Disco Cry by Marianna Serocka
Published by Centrala £16.00
130 x 170mm; 240 pages; ISBN: 978-0-9933951-3-0
‘based on a true story’
The size, heft and physicality of Disco Cry has quite a role to play in the reading of the book, so using phone snaps rather than scans for this review seems to suit the story and the product.
I was struggling to write a review of this interesting little-thick-book. The story is integral to the delivery, but it’s such a small story that I worried I’d do the comic a disservice in the description. Then something happened in front of me that helped contextualise it…
Heading home from a day in London visiting the Abstract Expressionists exhibition at the Royal Academy and enjoying Art Spiegelman’s comics/jazz talk Wordless! at the Barbican ~ plus beer and chat with a friend or two ~ I witnessed a small human tableau.
It was 1:50am on a chilly Friday evening in November and an altercation on the other side of the road broke through my earphone-bubble. I looked round to see a taxi driver in loud animated ‘conversation’ with a young man. I thought at first that he had caught a fare dodger, or something similarly ‘studenty’, but it quickly became apparent that he was trying to calm down a distraught and very drunk person.
Snatches of what the taxi driver was saying drifted over as he restrained his passenger from throwing himself in front of a slowly passing car: “Don’t think like that… Let’s get you home… Think about your brother… You don’t need money…” On and on, reassuring, calming ~ hugging and talking.
They were not family, I think. This was one human looking out for another who had drunk to excess and needed bringing down. I made it clear that I was near in case he needed help, but stood back quietly and watched as Taximan eventually got through to his passenger, got him to relax, got him in the car and took him off for home.
That young man was so overwhelmed with emotion and the night that his world was distorted. He was shouting Suicide but behaving more Aargh! That cocktail of emotions, hormones and circumstances magnified everything and amplified all his pain and love and fears. Most adults have been there in the past. Some of us are still struggling with that sort of situation.
That is what Disco Cry is about!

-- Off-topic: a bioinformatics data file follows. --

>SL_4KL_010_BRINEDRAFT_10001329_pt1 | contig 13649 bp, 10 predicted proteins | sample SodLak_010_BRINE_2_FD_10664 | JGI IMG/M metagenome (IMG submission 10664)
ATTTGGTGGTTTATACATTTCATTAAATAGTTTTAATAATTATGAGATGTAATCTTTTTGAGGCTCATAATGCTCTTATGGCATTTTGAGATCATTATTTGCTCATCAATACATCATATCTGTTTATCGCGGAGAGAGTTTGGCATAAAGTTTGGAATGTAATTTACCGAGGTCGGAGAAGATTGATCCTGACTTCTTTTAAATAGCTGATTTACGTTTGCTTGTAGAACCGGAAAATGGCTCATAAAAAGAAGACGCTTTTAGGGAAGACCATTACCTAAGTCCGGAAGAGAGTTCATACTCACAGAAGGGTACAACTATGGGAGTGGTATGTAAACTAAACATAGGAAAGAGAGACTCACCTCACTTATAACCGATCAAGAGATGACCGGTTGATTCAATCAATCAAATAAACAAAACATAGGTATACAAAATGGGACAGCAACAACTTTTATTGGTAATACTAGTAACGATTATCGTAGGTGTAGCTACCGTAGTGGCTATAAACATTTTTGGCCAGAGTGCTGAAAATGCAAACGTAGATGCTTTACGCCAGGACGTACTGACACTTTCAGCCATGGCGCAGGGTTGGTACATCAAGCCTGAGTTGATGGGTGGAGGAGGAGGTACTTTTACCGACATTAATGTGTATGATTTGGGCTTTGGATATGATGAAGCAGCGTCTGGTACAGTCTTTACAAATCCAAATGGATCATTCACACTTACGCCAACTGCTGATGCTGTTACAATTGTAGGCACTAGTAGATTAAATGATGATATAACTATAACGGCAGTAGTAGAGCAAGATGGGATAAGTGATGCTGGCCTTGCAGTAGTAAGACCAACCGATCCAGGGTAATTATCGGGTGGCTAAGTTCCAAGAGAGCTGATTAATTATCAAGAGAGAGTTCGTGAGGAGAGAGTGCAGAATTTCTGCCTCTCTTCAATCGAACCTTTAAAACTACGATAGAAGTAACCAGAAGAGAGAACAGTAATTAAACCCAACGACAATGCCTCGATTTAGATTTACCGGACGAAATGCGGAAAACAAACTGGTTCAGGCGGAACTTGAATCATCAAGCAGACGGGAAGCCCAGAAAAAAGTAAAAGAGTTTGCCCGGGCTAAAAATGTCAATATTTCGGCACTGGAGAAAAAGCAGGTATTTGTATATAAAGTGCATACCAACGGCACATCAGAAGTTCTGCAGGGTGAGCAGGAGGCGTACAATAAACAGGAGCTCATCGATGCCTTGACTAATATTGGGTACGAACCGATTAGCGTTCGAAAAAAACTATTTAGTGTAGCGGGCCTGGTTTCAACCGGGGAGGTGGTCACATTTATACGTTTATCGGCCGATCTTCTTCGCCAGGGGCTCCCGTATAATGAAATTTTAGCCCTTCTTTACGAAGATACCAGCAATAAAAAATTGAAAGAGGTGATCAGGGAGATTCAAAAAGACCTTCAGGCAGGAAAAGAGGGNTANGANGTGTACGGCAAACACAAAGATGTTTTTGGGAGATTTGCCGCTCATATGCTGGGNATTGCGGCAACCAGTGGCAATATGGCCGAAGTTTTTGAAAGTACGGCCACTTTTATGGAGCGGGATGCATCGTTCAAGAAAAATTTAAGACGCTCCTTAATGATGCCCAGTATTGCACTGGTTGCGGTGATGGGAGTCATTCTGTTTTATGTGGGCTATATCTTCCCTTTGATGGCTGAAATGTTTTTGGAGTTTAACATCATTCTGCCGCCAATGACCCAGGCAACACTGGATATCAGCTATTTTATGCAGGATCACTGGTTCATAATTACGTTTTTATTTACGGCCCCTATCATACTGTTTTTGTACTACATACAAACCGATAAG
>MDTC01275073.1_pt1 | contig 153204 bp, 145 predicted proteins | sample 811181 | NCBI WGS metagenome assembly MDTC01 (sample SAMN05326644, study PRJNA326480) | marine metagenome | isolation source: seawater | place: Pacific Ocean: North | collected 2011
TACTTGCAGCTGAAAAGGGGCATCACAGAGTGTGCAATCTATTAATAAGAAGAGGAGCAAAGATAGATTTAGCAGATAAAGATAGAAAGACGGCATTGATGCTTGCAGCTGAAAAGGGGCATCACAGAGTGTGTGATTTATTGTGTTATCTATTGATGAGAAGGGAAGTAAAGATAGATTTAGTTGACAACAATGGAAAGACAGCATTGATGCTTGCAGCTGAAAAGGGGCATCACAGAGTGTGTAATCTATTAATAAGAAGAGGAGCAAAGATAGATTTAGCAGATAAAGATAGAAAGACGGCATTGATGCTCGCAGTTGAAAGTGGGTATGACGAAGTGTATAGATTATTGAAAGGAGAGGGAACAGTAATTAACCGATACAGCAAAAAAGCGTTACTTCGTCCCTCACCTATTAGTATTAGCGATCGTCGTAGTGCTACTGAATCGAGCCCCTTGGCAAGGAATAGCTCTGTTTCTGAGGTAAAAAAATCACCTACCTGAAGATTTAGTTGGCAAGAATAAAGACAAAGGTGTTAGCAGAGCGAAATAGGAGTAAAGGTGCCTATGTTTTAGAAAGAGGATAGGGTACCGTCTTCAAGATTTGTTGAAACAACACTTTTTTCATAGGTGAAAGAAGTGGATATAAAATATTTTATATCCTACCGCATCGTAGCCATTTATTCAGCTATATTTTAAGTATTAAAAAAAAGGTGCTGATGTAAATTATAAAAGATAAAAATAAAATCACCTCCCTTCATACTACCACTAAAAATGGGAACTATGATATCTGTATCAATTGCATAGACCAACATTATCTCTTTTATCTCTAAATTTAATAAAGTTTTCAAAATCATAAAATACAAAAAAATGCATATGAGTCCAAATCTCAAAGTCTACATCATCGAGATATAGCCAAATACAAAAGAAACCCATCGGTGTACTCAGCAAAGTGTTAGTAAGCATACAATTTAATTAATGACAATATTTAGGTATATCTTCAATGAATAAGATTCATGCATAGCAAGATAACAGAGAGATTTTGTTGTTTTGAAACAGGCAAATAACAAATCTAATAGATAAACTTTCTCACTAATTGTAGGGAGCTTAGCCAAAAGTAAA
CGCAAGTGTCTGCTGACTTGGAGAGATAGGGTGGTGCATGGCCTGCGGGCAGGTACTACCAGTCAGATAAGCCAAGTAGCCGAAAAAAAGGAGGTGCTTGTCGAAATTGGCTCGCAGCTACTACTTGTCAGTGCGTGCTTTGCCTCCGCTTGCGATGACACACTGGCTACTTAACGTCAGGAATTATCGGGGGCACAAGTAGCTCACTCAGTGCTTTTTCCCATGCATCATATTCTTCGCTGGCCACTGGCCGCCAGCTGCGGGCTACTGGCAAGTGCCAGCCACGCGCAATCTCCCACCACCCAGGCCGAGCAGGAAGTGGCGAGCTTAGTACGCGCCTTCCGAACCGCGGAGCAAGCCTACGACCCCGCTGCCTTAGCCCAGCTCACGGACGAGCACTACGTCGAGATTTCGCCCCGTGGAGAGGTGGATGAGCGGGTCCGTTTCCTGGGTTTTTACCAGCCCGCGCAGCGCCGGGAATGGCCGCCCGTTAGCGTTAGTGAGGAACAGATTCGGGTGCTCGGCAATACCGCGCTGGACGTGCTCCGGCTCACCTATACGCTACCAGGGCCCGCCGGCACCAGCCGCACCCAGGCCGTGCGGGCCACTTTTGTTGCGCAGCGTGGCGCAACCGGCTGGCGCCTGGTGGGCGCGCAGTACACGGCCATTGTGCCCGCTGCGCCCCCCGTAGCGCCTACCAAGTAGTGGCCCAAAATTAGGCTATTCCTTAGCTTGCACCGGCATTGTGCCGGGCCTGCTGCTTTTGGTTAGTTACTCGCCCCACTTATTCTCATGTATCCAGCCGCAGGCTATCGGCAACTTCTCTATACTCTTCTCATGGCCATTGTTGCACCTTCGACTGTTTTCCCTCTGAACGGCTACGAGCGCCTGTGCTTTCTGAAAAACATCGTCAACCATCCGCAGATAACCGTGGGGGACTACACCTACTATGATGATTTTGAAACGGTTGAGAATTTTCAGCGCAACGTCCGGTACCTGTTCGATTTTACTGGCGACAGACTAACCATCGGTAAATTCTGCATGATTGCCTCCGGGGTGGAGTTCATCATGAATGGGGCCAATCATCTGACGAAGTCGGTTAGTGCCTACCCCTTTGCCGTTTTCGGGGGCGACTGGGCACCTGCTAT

The pattern-making and decorative stylings in this book will appeal to many alt-comics readers.
The narrative follows a single protagonist through one emotionally taut night, chasing love, lust or comfort through the city’s discos; misconnecting and missing someone else. It’s coarse stuff and, thankfully, the sort of story that’s faded from my world, but even so it twangs some ancient memory and will resonate deeply with others living on that heightened, slightly hysterical, precipice of yearning.
So the story shouldn’t really matter for the comic except (maybe) as a trigger to the making. But it does! The manner of the telling is so perfectly reflective of that passionate and histrionic non-story that it couldn’t work as well on a more biographical, slice-of-life tale.
Marianna Serocka draws like a diary, obsessively detailed, endlessly repeating personal motifs and feeling desperately spontaneous. It’s the ugly-beautiful stuff that you may also have drawn in your school books aged 15. But this is 240 pages! It builds and condenses in to a densely realised visual world.
At first glance Serocka’s drawings seem unsophisticated, but hidden in the manic decoration there are some clever bits of cartooning ~ like this sideways glance ~ that belie that naive feel.
If I was shown one or two pages independently, I might fail to be engaged with Marianna’s work, but committed to read a review copy, I became involved, the engrossed. Repelled by seeing echoes of a life I once lived and a manner of presentation I never wanted (or was brave enough) to try, but compelled to stick with it.
The pages were obviously drawn as landscape spreads and fitting them into a portrait book works ~ but only just. There are numerous examples of important or interesting detail disappearing down the gutter between pages. Sometimes I’m convinced this is a deliberate obfuscation… it certainly helps make the reader work for their story and makes them personally connected to it. But on other occasions, it just seems to be a case of printing something that was not actually designed for print ~ something that would have needed a serious amount of pre-production work to keep the key elements in view, but being comics was just printed as is.
I’m not convinced it was an aesthetic choice, but sometimes it works… Centrala books are invariably nice packages, well-printed and a pleasure to hold, so I just don’t know… see for yourself:
There is something appealing about the binding of Disco Cry being so tight that seeing the pictures clearly is a painful, nigh-impossible effort…
…but, because I love you, I broke the spine of my copy to show the quality of drawing (almost) on display.
It would be inaccurate to say I enjoyed this book. But it is a good book and worth your time.
I just hope that if you and Marianna are living through these sorts of times at the moment, you get through it all in one piece.